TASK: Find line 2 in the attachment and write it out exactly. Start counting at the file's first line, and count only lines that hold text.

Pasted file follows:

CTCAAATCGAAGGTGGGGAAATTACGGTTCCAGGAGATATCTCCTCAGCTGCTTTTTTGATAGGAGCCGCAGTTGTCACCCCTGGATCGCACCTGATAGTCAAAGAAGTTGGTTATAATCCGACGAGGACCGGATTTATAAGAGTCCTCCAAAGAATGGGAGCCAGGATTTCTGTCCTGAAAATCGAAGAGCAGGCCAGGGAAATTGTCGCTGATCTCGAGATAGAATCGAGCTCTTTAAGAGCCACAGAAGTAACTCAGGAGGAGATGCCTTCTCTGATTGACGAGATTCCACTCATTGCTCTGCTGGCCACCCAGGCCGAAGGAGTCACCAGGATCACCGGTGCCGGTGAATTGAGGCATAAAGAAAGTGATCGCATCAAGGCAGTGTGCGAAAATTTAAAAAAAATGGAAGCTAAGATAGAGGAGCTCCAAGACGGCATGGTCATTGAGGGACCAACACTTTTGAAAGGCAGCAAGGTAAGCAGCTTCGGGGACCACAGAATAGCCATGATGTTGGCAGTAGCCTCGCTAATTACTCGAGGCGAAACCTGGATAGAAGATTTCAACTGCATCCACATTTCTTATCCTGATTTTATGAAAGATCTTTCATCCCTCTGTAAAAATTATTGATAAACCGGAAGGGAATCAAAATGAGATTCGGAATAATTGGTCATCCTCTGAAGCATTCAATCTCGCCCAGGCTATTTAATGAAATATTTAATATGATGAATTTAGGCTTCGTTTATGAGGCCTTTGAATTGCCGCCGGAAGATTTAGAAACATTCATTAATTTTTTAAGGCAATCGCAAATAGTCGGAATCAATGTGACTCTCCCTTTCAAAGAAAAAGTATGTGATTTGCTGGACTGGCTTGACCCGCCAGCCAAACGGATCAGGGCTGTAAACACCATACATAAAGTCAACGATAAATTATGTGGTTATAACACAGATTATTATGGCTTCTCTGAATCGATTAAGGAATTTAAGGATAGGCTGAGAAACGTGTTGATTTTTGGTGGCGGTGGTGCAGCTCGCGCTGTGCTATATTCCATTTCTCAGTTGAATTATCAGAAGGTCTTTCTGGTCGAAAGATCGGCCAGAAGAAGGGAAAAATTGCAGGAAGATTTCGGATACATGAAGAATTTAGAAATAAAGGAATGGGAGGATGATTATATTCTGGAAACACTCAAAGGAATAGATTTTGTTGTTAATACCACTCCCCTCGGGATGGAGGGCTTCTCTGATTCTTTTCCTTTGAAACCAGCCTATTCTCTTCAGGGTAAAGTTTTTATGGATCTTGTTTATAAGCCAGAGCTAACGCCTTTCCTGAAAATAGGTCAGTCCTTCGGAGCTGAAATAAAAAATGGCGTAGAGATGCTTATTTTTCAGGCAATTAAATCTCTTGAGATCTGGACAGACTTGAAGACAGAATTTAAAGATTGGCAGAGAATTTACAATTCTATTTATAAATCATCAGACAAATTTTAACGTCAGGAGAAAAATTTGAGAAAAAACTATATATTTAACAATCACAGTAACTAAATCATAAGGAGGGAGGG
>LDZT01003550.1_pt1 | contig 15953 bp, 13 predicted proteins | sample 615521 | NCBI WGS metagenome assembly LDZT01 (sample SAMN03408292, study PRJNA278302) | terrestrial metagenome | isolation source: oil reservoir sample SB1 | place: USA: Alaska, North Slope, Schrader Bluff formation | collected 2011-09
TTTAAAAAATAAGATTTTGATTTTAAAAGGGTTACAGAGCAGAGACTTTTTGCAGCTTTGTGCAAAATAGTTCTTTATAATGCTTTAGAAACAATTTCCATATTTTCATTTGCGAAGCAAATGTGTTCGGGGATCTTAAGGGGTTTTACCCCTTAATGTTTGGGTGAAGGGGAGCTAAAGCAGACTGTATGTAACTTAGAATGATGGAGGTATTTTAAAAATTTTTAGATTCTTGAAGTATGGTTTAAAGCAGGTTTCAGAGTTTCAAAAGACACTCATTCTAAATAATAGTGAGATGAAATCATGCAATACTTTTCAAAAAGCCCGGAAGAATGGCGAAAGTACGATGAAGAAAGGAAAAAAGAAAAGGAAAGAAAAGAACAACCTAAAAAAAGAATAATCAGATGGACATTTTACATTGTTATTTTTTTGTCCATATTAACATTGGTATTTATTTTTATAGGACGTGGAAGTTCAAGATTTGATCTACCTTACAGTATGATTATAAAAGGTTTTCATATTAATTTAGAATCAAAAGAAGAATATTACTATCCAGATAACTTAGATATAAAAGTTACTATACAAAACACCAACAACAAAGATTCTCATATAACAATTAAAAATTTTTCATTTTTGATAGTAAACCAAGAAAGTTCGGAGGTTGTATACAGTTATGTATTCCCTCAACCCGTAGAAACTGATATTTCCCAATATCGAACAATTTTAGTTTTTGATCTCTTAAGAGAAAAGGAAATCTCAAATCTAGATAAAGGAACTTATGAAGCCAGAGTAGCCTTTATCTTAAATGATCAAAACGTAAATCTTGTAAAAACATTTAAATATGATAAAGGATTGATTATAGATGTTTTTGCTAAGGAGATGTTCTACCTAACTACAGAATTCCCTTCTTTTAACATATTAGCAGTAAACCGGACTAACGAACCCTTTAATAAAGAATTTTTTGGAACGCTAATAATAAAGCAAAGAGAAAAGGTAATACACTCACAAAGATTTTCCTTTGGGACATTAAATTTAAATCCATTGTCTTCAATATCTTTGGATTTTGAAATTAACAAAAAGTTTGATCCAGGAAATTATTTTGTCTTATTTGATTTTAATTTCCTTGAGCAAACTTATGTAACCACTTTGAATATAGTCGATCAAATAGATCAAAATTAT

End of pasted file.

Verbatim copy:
>LDZT01003550.1_pt1 | contig 15953 bp, 13 predicted proteins | sample 615521 | NCBI WGS metagenome assembly LDZT01 (sample SAMN03408292, study PRJNA278302) | terrestrial metagenome | isolation source: oil reservoir sample SB1 | place: USA: Alaska, North Slope, Schrader Bluff formation | collected 2011-09